In general this was another adoptive parent's "I did it to help other adoptive parents" self-confessional, a la Tedaldi, but it once again attempts to elicit sympathy for just how hard it is for adoptive parents who have to struggle with pathologically ill-behaved adoptive children (or in other words, kids who did not live up to the adoptive parent's expectations of being so happy to attach to a new caregiver -  i.e. them). For parents who claim this is about the best interest of the child, whose interest is truly valued in these articles?

Where is the acknowledgment of the adoptee's perspective? Why do these articles merely continue to pathologize adopted children without really recognizing the trauma of the adoption experience itself? Lots of attention seems to be spent on the pre-adoption trauma – the triple bad boys of pre-adoption experiences (abandonment, institutional life, pre-abandonment abuse or neglect). What about the trauma of ripping a child away from the only people this child knew and placing them in a foreign country? What would Dell'Antonia have wanted for her biological son if he had to have been taken away from her and sent to China to an adoptive family who wanted to "grow their family?" Would she have recognized the trauma her son would have felt in that scenario? My guess is yes. My guess is she never recognized that the fact her adopted child was so attached to her foster parents was in many ways a good thing – it meant her daughter had the capacity to love someone. My guess is that it didn't really matter. It was more about her daughter's lack of attachment to her. Which is ridiculous, right? I mean, you don't expect to go on a first date with someone and immediately fall in love. Why would you expect that from a child?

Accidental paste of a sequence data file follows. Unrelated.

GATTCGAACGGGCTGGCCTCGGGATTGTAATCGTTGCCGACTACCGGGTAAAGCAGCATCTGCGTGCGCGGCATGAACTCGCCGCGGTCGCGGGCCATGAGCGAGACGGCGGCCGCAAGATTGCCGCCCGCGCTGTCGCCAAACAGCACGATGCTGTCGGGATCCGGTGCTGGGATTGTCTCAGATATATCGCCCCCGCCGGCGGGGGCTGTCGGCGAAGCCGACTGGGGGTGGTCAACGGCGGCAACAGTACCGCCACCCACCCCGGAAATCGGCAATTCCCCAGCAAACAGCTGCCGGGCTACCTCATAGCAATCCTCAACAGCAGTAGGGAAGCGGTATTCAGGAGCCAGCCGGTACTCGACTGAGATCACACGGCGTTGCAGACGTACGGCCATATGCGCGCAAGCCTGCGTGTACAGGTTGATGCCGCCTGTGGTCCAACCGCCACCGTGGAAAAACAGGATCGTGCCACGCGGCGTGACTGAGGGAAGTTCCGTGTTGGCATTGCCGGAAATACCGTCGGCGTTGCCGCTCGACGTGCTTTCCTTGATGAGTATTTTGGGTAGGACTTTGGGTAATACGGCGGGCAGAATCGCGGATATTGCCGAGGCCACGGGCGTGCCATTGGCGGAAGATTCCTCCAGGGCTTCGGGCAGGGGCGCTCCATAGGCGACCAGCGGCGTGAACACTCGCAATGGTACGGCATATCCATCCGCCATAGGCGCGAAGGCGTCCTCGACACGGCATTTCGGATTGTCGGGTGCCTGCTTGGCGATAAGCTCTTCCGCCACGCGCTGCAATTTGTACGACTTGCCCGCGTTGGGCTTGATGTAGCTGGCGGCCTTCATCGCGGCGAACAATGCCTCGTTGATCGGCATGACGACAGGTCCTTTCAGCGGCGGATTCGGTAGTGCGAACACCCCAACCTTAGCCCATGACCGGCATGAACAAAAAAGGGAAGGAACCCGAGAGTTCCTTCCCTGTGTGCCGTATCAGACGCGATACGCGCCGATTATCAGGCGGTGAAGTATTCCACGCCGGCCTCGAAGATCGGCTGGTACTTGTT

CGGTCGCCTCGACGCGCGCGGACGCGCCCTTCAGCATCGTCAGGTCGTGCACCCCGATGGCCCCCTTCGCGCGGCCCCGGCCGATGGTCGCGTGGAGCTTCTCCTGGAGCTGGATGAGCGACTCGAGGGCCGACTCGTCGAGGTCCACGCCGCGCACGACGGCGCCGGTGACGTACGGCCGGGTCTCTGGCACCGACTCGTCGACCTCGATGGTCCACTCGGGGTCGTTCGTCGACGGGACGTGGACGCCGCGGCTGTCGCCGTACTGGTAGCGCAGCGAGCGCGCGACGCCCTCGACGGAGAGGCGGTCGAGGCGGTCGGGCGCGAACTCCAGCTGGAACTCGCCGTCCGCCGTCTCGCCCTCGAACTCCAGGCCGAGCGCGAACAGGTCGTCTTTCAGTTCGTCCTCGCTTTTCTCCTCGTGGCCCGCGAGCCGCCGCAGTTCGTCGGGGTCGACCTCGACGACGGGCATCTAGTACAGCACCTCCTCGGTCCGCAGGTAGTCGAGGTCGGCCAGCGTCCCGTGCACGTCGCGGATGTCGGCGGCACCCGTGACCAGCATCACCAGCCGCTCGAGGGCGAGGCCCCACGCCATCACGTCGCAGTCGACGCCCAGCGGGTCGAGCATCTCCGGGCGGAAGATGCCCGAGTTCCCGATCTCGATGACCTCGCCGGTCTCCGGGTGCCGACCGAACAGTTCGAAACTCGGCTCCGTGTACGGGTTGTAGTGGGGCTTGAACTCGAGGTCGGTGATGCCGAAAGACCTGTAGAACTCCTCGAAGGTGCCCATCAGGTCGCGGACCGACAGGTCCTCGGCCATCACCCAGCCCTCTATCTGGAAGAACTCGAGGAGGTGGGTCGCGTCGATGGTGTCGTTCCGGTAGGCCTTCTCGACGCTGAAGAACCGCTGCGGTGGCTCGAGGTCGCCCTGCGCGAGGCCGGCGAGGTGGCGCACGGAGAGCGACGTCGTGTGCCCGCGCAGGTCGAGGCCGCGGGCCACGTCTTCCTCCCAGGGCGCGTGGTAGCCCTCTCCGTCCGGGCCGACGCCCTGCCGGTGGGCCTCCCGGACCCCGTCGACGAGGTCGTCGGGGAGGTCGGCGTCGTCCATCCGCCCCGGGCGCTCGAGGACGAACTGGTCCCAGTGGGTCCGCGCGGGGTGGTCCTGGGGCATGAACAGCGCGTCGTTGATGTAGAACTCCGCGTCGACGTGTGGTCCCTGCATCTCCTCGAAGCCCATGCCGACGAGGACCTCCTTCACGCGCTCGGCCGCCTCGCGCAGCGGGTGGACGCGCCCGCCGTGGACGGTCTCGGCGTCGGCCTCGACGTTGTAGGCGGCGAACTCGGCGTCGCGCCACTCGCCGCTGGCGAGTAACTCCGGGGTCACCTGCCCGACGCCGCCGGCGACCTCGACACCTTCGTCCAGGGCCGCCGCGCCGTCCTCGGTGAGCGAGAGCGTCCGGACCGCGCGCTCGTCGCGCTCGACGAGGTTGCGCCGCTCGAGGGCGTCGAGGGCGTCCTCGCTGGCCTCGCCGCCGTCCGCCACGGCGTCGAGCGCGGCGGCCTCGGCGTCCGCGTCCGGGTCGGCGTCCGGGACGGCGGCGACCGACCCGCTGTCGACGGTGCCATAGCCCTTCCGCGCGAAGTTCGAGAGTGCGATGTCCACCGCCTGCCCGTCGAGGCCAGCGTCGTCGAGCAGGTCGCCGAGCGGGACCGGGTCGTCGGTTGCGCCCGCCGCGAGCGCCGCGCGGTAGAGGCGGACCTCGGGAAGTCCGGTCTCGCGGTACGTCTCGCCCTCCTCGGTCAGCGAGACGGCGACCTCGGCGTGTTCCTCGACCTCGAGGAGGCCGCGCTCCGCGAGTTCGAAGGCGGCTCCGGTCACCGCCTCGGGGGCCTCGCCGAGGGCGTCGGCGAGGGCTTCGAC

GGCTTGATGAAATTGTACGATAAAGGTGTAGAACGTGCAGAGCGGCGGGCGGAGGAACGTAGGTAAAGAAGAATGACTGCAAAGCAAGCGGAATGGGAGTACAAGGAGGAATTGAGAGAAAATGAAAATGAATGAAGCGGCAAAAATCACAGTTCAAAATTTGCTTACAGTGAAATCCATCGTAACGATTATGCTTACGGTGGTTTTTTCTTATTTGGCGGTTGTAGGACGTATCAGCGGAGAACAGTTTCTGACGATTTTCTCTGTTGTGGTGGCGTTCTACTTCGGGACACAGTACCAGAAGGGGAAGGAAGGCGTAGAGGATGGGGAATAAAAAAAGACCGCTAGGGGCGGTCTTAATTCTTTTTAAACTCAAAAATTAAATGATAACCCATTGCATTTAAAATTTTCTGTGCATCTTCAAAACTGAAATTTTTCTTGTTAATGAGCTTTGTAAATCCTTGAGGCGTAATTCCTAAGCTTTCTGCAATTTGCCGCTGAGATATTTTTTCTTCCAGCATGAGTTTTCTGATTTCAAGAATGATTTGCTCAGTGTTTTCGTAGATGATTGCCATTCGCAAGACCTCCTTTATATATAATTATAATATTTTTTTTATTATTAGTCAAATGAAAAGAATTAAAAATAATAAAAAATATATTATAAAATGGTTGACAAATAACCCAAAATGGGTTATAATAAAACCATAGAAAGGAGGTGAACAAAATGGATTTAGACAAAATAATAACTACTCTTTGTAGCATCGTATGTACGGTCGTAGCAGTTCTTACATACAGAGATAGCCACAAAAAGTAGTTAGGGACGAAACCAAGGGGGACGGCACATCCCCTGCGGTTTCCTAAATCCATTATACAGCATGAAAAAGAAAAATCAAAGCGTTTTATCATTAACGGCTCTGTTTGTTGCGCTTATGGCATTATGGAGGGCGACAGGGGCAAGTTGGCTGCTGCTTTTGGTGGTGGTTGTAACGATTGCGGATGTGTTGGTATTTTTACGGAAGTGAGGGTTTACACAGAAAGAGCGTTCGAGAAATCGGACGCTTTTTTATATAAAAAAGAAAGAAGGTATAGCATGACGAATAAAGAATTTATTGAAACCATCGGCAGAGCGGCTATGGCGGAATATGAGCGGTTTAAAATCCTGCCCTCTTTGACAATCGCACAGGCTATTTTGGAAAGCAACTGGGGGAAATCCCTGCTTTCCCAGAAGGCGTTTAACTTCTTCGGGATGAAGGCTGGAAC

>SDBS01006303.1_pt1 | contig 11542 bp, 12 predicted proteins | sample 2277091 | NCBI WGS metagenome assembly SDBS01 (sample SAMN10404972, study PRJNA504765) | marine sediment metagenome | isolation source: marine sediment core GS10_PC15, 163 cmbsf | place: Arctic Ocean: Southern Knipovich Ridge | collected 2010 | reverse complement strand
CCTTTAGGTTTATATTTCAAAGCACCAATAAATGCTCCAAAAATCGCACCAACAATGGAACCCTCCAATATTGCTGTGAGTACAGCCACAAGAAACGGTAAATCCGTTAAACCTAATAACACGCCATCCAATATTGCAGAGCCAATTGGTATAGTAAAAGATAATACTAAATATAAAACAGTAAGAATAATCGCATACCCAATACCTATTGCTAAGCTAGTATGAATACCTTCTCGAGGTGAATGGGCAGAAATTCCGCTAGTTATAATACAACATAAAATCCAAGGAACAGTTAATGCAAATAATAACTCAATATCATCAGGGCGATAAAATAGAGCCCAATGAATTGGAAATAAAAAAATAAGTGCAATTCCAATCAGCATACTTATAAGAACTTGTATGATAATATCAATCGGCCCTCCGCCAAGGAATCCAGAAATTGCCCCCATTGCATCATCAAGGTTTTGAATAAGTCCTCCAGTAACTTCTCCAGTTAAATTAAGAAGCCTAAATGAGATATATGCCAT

Author: JaeRan

Assistant professor at UW Tacoma, writer, and researcher.

13 thoughts

  1. Thanks for addressing the Slate article. I read it a couple of days ago–and when I did, I had some not-so-nice words that I wanted to share in response to the article. You addressed the article with much more diplomacy and maturity than I was able to muster.